Haleakalā: A History of Telescopes

Jul 7, 2015

 

  

The Haleakala High Altitude Observatory Site, known as "Science City", 18.1 acres of ceded land currently owned/managed by the University of Hawai'i.
Credit Noe Tanigawa
The Daniel K. Inouye Solar Telescope under construction at Haleakala Observatory
Credit noe tanigawa

The very first telescope on Haleakalā was completed in 1958, and used for satellite tracking.  Three years later, 18 acres of ceded land at the summit were set aside for astronomy, becoming the Haleakalā High Altitude Observatory Site with the University of Hawai‘i as owner/manager.  Currently there are ten facilities on the mountain and another, a cutting edge solar telescope, is underway.  HPR’s Noe Tanigawa reports on the controversy over its construction.

(l-r) Mauna Loa, Kahele Dukelow, Mauna Kea, Hokuaoka'ale Gilman, and Trinette Furtado
Credit Noe Tanigawa

 

    

The sun is already hot here ten thousand feet in the air---clouds ring Haleakalā at the inversion layer about 3 thousand feet below us.  Here at Haleakalā High Altitude Observatory, HO, construction is underway for the Daniel K Inouye solar telescope, or DKIST. 

Brett Simison, the DKIST construction manager, says the structure of the telescope is 90% to its full height already, even though a lawsuit challenging its validity remains undecided in Hawai‘i’s Supreme Court.

Kahele Dukelow, of UH Maui and fellow cultural practitioner, Trinette Furtado were among the estimated 200 who held a vigil at the DKIST baseyard recently, preventing the delivery of construction materials.  Haleakalā is a sacred mountain to Hawaiians, a storied place rich with history and legends.  Some feel it has already been desecrated by the establishment of the University of Hawai‘i’s Science City with seven observatories already in operation.  The group, Kilakila o Haleakalā has been protesting the DKIST for over ten years.  Now that the case is before the Hawai‘i Supreme Court.

Joe Mcmullin is DKIST’s project manager.  He’s just flown in for about a week to facilitate next steps in the construction.  Mcmullin says a ship in a bottle analogy fits here because once the structure is complete, they’ll begin inserting the telescope

In December 2010, the state Board of Land and Natural Resources issued a permit allowing construction to begin.  That permit was revoked, because it was issued before a required contested case hearing.  That hearing was held but the hearing officer was disqualified due to ex parte communication from a representative of Senator Daniel Inouye.  In 2012, a second hearing officer recommended granting the permit .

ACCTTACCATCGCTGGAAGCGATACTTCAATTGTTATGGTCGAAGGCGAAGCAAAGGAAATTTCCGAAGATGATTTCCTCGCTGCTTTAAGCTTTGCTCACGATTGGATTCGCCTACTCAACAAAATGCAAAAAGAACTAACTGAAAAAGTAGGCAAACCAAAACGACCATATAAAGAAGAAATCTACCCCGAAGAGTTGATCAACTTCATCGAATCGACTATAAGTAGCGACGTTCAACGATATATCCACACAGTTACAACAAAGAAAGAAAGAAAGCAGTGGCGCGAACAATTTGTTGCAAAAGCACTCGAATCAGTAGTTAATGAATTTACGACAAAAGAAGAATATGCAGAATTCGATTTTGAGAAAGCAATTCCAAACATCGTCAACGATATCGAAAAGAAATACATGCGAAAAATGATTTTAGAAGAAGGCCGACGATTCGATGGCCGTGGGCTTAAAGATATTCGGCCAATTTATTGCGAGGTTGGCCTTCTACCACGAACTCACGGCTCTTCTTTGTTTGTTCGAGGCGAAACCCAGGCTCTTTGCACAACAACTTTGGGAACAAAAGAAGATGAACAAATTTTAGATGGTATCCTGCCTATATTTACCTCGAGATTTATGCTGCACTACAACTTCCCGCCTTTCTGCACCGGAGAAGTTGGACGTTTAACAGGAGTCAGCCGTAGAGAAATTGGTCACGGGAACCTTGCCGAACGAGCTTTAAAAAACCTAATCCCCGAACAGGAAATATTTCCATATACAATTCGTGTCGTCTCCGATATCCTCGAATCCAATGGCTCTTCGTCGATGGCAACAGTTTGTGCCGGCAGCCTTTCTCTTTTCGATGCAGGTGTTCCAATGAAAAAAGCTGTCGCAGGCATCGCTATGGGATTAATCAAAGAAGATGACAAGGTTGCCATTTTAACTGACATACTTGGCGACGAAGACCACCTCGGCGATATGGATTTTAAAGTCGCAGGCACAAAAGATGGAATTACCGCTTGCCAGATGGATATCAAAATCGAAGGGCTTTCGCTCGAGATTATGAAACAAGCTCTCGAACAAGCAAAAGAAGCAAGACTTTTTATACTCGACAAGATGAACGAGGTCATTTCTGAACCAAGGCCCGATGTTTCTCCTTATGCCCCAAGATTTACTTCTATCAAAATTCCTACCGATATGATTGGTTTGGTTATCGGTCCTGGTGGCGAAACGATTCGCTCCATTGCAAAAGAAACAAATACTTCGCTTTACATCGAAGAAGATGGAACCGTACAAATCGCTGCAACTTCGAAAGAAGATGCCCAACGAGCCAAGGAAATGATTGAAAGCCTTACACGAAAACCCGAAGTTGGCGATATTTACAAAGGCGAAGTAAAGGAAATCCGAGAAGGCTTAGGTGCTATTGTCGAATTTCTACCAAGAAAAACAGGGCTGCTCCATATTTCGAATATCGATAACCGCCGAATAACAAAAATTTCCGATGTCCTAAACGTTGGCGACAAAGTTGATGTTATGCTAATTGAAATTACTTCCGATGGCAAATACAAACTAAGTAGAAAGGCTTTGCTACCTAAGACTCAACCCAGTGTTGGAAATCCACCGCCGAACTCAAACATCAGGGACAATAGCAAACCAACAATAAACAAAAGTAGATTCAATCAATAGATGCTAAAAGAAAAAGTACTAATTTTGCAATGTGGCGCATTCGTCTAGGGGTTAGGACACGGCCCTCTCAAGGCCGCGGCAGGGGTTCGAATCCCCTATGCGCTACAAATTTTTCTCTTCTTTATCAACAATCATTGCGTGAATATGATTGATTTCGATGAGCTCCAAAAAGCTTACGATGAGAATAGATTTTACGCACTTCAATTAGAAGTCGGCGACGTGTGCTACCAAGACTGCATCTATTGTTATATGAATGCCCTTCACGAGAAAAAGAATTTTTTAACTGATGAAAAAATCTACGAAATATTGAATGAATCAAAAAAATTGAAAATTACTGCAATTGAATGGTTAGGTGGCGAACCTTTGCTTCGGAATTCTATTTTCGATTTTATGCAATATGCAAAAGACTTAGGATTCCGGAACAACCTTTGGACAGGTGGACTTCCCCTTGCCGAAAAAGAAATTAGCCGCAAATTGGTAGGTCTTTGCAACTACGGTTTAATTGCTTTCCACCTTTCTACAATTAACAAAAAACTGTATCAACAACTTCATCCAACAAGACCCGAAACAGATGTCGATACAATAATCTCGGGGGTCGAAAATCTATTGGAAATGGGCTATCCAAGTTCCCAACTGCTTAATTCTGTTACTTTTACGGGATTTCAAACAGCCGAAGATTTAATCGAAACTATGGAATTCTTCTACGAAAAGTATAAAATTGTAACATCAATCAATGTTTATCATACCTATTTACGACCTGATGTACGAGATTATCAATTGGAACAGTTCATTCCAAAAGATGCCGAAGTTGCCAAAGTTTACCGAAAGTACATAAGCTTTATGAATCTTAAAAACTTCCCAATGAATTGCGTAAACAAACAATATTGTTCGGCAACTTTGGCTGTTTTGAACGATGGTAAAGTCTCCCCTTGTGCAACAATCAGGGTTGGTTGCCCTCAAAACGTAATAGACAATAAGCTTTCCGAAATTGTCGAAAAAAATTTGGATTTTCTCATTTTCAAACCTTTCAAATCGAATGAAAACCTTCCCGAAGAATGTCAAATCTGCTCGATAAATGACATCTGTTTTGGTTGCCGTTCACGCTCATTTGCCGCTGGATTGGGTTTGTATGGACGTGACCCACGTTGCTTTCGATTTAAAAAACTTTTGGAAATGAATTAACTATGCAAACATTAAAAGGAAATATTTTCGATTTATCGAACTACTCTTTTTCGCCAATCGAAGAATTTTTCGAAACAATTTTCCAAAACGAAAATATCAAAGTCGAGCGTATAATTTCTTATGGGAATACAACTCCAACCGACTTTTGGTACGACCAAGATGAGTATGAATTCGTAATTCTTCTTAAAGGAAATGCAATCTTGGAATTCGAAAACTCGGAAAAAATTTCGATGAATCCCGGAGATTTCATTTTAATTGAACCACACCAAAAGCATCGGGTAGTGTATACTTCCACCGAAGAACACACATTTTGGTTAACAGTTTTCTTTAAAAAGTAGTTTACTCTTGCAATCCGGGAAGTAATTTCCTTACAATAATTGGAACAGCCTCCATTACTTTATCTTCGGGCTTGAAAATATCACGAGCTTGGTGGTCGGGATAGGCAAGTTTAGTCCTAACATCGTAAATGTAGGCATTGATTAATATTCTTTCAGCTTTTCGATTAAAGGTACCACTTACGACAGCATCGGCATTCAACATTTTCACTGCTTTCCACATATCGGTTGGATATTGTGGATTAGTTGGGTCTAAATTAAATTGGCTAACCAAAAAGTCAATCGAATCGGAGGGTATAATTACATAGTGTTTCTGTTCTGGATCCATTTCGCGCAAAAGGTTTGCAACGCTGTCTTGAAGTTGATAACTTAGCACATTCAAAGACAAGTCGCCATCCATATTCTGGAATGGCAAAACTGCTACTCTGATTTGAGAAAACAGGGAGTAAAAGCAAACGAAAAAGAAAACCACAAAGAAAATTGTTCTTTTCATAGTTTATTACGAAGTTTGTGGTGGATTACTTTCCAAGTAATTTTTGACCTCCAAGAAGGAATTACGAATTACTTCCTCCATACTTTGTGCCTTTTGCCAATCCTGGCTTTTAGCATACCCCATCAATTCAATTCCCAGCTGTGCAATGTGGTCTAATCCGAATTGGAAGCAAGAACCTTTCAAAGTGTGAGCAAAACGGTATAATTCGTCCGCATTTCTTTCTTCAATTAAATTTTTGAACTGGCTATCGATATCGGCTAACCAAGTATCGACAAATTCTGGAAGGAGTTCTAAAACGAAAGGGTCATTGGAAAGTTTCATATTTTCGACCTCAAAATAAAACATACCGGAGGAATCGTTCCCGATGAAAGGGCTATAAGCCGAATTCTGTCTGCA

McMullin: “We did not begin construction until after that contested case had been cleared and the second permit issued. And at that point we had fulfilled all the state and federal obligations and were allowed to begin construction.”

The DKIST broke ground in December 2012. 

Dukelow says she and other native Hawaiians have been consistent with their message since the beginning of the consultative process for the telescope in the early 2000’s.  “The courts, and the whole legal process, we always lose.  It’s not set up for us to win.  It’s just set up for a process so they can say we consulted, there’s the mitigation, we move on.  And we’re saying, nope.”

An appeal challenging  the second BLNR permit is now before the Hawai‘i supreme court, where oral arguments were held in April.  The recorded hearing is fascinating.  Attorney Lisa Munger  represents the University of Hawai‘i which is proposing the DKIST project.  David Frankel of the Native Hawaiian Legal Corporation represents Kilakila o Haleakala, the appellant.  At one point Chief Justice Mark Rechtenwald asks how the environmental impact statement’s findings relate to granting the permit.  He questions how “we get from an EIS that says there’s a major impact, to an order of the Board that says there’s no substantial impact?” 

In response to Justice Rechtenwald’s question regarding the concept of cumulative impact, UH attorney Lisa Munger asserts the EIS is informational only and does record objections to the DKIST project, as well as other facilities on Haleakalā .

Records show ongoing meetings.  In 2008, for example, National Science Foundation representatives met with representatives of OHA, Kilakila o Haleakalā, the state Historic Preservation office, the National Park Service, and others for input before proposing the solar telescope.  Minutes show native Hawaiian attendees repeatedly voiced concern over not being heard.  

David Kimo Frankel, attorney for Kilakila o Haleakalā says the issue is, what should be allowed on conservation land.   Meanwhile, DKIST, the NPS, DLNR, UH and Maui police are consulting on next steps, after the recent protest vigil that stopped delivery of construction materials.  Joe mcMullin

In the supreme court hearing,  justices asked why mitigations arrived at after years of consultation do not satisfy the appellant .  More on that in the next installment.  

Get more information about the Daniel K. Inouye Solar Telescope .

Find out more about the position taken by Kilakila o Haleakalā

Hear the Hawai'i Supreme Court oral arguments from April 2, 2015